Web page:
The Role of Dialysis in the Pathogenesis and Treatment of Dementia

Dearbhla M. Kelly


Nephrol Dial Transplant. 2019;34(7):1080-1083. 

In This Article

Does Modality Matter?

There are limited data and few longitudinal studies comparing cognitive function in patients with respect to different dialysis modalities. In a retrospective cohort study of incident dialysis patients in the USA from 2006 to 2008, the risk of dementia for patients who started on PD was 25% lower compared with those who started on HD, even adjusting for a comprehensive set of demographic and clinical characteristics in a well-matched analysis.[36]

There may be inherent selection bias however, as patients with pre-existing cognitive impairment may be precluded or discouraged from PD if unable to manage independently. Although patients with pre-existing dementia were excluded from analysis in the United States Renal Data System (USRDS) study, it is possible that significant differences in baseline cognitive function between the PD and HD groups affected results. Findings from 630 adults participating in the Chronic Renal Insufficiency Cohort Study who had cognitive assessments in late-stage CKD confirmed that predialysis cognitive impairment was independently associated with 78% lower odds of PD as the first dialysis modality.[1]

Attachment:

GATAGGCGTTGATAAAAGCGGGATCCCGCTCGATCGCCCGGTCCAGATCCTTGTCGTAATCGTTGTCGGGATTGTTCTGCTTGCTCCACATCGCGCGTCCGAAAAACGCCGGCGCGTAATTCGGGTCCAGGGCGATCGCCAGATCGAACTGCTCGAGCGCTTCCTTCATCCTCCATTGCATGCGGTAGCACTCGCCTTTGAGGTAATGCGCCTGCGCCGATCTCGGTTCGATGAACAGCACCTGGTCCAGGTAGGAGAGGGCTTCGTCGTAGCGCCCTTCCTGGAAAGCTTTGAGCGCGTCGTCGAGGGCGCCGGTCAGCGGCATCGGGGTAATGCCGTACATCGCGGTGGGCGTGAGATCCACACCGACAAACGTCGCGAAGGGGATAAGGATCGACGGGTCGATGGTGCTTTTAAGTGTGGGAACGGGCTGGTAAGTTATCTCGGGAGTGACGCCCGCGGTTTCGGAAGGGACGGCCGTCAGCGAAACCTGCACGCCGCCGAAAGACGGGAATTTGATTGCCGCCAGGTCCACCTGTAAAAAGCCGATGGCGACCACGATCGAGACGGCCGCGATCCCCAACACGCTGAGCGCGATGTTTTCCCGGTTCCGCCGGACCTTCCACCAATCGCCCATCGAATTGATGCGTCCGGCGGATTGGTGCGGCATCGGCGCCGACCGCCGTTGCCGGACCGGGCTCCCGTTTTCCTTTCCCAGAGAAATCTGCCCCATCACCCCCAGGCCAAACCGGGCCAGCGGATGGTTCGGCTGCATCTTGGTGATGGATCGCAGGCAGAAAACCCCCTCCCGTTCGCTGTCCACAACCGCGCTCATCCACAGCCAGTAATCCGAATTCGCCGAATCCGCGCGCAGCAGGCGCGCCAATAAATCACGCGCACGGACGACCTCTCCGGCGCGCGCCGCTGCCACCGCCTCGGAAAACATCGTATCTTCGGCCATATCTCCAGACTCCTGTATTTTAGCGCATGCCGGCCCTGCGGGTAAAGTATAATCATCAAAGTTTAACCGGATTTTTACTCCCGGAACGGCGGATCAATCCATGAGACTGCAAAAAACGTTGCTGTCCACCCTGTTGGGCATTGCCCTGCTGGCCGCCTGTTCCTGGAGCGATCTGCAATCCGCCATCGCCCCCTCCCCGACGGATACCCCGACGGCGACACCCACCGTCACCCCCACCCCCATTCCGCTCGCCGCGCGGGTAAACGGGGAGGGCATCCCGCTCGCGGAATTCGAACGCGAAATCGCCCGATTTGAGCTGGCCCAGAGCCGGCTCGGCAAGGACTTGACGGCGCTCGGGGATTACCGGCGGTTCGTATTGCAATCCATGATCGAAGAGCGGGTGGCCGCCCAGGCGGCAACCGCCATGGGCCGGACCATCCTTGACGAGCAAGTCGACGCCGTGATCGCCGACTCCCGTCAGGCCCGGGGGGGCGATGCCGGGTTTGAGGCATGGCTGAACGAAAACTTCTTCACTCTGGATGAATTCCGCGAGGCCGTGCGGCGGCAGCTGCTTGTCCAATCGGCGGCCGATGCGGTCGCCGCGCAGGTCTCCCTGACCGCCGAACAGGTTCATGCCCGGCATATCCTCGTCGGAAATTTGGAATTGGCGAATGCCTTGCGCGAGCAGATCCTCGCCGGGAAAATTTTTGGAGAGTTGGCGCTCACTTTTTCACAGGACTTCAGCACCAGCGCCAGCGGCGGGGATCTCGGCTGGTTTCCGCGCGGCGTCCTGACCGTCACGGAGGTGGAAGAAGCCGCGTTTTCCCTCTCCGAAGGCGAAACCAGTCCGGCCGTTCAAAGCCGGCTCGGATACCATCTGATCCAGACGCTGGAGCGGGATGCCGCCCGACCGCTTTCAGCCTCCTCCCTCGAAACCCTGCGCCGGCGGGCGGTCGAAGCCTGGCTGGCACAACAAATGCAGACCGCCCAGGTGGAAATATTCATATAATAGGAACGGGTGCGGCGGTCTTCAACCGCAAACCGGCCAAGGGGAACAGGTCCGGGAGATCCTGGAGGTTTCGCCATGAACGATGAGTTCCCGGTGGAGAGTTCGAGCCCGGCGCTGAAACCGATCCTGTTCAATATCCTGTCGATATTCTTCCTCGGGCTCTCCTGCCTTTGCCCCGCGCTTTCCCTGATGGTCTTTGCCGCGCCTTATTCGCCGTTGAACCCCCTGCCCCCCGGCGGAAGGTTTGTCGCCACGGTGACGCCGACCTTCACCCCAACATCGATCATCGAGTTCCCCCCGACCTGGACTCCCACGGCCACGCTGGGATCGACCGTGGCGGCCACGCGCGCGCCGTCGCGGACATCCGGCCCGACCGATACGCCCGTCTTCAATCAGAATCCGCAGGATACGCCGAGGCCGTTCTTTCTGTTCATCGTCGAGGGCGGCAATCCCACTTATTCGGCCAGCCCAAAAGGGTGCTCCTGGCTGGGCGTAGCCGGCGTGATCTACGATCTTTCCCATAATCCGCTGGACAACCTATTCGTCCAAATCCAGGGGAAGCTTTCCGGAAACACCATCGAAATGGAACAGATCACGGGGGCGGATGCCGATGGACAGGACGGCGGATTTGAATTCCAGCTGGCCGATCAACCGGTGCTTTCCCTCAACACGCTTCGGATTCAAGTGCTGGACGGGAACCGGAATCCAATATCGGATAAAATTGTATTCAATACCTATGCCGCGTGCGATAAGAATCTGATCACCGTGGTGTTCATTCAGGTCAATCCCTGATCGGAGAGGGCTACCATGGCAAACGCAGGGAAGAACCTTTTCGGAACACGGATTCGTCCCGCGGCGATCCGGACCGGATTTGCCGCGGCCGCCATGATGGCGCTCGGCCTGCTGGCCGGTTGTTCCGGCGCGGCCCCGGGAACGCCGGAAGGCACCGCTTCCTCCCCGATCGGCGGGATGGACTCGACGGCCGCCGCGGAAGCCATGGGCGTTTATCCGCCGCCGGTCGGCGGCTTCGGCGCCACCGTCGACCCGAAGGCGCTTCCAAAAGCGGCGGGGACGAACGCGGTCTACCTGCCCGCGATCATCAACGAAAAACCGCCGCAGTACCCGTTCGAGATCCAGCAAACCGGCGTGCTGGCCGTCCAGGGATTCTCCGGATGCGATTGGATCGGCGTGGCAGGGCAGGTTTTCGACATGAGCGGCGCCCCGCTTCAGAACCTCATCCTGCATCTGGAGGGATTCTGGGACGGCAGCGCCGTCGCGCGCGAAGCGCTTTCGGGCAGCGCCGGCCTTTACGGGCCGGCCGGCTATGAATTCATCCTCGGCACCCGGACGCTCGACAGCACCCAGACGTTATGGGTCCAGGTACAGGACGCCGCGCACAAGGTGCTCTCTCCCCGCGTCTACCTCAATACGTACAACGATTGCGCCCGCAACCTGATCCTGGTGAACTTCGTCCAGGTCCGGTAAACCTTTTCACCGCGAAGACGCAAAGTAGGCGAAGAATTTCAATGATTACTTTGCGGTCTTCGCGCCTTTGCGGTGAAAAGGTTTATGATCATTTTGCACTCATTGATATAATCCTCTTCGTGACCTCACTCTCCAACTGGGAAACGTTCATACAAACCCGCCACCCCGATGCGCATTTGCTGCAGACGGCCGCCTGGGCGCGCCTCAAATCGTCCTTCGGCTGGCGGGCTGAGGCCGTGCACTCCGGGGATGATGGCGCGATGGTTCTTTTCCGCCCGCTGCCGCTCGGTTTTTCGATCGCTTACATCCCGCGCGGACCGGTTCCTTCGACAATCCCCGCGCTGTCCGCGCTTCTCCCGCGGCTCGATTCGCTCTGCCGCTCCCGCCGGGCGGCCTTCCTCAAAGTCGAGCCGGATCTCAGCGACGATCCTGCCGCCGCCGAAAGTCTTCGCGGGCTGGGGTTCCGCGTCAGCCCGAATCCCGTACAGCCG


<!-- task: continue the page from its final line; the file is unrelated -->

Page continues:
However, more recent work also reports that cognition (specifically MoCA executive scores) declines faster in HD patients than in PD ones.[37] A multicentre German study within the Choice of Renal Replacement Therapy (CORETH) project administered two validated neurocognitive tests, assessing executive functioning (Trail Making Test-B) and attention (d2-Revision-Test) to 271 patients at baseline and after 1 year, and again PD predicted better cognitive function than HD at follow-up.[38]